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Normal Development of Language Precursors

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By Jill Heerboth, M.S., CCC

Language precursors are the skills that babies usually acquire before they speak. Language precursors develop from birth to between 18 and 24 months of age. They are divided into three skills: cognition, social/communicative development and sound production.

Cognition

Cognition refers to thinking skills. For children at a “pre-language” level thinking skills develop by using and playing with toys and other objects. Here are some important cognitive skills.

Objective permanence: This is knowing that something exists even though its out of sight. When your baby looks down to find a dropped rattle, the baby is beginning to develop object permanence. Soon the baby uncovers a toy that has been hidden under a blanket. In a more advanced stage of object permanence, the baby will look in different places for a desired object.

Means and ends: With this skill, babies are able to use their bodies or other objects to get what they want. When your baby reaches and grasps for your hair, the baby is showing early means/end behaviors. Several months later, the baby may crawl across the room to get a toy. Toddlers climbing on a chair to obtain cookies that are out of reach are showing sophisticated means/ends behaviors.

Cause and effect: By using this skill, babies use objects to create interesting sights and sounds. Babies show early cause/effect behaviors by shaking rattles or squeezing squeeze toys. Other cause/effect behaviors include pushing down a knob to make a toy operate, dialing a toy telephone to make noise, or pushing away someone’s hand to avoid a spoonful of peas. Advanced cause/effect behaviors include winding the handle of a jack-in-the box to make it work, or turning the knob of a toy radio to produce music.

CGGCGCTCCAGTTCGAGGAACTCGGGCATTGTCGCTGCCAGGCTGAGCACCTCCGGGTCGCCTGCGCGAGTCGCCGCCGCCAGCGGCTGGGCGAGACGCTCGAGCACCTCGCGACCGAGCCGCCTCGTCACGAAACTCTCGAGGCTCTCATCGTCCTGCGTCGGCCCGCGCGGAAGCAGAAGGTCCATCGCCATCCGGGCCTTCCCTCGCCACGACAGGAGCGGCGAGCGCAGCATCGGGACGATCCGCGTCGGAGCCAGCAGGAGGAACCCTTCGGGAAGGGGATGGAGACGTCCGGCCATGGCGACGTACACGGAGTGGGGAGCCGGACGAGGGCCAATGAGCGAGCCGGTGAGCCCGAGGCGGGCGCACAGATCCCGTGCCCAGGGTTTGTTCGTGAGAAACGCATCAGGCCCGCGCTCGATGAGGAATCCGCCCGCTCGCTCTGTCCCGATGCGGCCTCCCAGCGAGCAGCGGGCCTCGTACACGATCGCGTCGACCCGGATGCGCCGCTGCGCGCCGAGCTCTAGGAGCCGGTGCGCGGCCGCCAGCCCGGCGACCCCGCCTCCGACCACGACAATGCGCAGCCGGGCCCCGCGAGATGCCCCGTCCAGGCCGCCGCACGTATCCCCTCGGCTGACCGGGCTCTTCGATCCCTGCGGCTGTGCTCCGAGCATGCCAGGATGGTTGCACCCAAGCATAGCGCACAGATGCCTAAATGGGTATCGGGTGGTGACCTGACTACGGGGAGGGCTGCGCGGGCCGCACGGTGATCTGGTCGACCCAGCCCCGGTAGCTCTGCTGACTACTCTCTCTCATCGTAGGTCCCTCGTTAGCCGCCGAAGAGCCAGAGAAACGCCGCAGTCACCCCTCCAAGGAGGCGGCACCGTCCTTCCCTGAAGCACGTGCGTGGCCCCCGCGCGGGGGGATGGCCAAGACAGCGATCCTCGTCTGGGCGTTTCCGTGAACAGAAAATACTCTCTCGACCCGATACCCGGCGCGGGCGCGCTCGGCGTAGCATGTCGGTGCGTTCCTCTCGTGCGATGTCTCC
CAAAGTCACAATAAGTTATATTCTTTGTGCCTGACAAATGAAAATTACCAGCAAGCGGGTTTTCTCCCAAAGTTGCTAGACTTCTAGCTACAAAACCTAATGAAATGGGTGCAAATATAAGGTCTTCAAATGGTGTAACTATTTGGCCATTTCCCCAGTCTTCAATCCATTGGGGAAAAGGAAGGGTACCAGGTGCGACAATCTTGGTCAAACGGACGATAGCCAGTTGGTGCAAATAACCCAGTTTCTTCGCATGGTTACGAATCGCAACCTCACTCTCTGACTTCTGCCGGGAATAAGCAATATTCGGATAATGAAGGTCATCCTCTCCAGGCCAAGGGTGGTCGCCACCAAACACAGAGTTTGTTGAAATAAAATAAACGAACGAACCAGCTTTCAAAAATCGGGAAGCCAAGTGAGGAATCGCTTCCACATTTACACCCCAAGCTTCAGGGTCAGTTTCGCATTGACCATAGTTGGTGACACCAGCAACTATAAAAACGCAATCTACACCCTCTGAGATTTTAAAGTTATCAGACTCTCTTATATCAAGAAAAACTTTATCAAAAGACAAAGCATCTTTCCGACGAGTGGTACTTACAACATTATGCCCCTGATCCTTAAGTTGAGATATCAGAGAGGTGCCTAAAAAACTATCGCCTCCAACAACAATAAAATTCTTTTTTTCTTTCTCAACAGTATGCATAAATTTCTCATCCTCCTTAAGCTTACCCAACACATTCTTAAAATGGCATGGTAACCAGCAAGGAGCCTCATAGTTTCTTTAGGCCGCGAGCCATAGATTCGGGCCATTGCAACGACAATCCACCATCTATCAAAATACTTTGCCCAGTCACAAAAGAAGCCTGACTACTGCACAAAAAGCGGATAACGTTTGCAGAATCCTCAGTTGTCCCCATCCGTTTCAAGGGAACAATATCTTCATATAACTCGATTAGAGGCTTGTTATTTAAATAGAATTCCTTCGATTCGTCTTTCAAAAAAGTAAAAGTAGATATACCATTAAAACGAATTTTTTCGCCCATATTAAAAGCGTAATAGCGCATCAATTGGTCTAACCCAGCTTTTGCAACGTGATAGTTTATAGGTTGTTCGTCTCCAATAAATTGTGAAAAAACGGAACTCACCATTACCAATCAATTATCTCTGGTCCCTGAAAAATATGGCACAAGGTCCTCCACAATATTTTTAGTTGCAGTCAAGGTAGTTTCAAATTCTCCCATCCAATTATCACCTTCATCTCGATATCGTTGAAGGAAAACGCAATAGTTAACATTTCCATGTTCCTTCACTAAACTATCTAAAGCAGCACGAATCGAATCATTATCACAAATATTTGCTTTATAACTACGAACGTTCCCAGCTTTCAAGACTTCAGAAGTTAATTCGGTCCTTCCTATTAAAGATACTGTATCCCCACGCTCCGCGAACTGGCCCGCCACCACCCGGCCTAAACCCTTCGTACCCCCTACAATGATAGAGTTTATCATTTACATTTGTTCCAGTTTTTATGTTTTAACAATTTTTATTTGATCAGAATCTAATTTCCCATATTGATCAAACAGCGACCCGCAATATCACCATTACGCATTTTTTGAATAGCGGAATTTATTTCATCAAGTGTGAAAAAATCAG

Object use: This skill involves children’s ability to manipulate objects. Babies initially mouth objects as a way to explore them. They then use objects by looking at them, banging them together, dropping them, or throwing them (as in the popular game “Go Fetch”. Eventually, babies will use objects in socially appropriate ways. They will comb their hair with a comb, put on hats, try to put shoes on, or throw a ball back and forth.

Babies have learned a lot about the world once they have some progress in these areas. At that point, they are likely to talk about what they’ve learned.

Social/Communicative Development

Children communicate to satisfy wants or needs, to control someone, to establish or maintain social contacts, to express feelings and to respond to their surroundings. Before they can talk, they communicate with sounds, facial expressions and gestures. Here are some of the skills-which are present or start to develop at birth-they use to communicate.

Sound: Crying is a newborn’s most powerful way to communicate. The early communicative effort of crying is reinforced as babies are fed, picked up, or changed. Infants soon learn to make sounds when someone talks to them, whey they see a familiar adult, or when they merely want attention.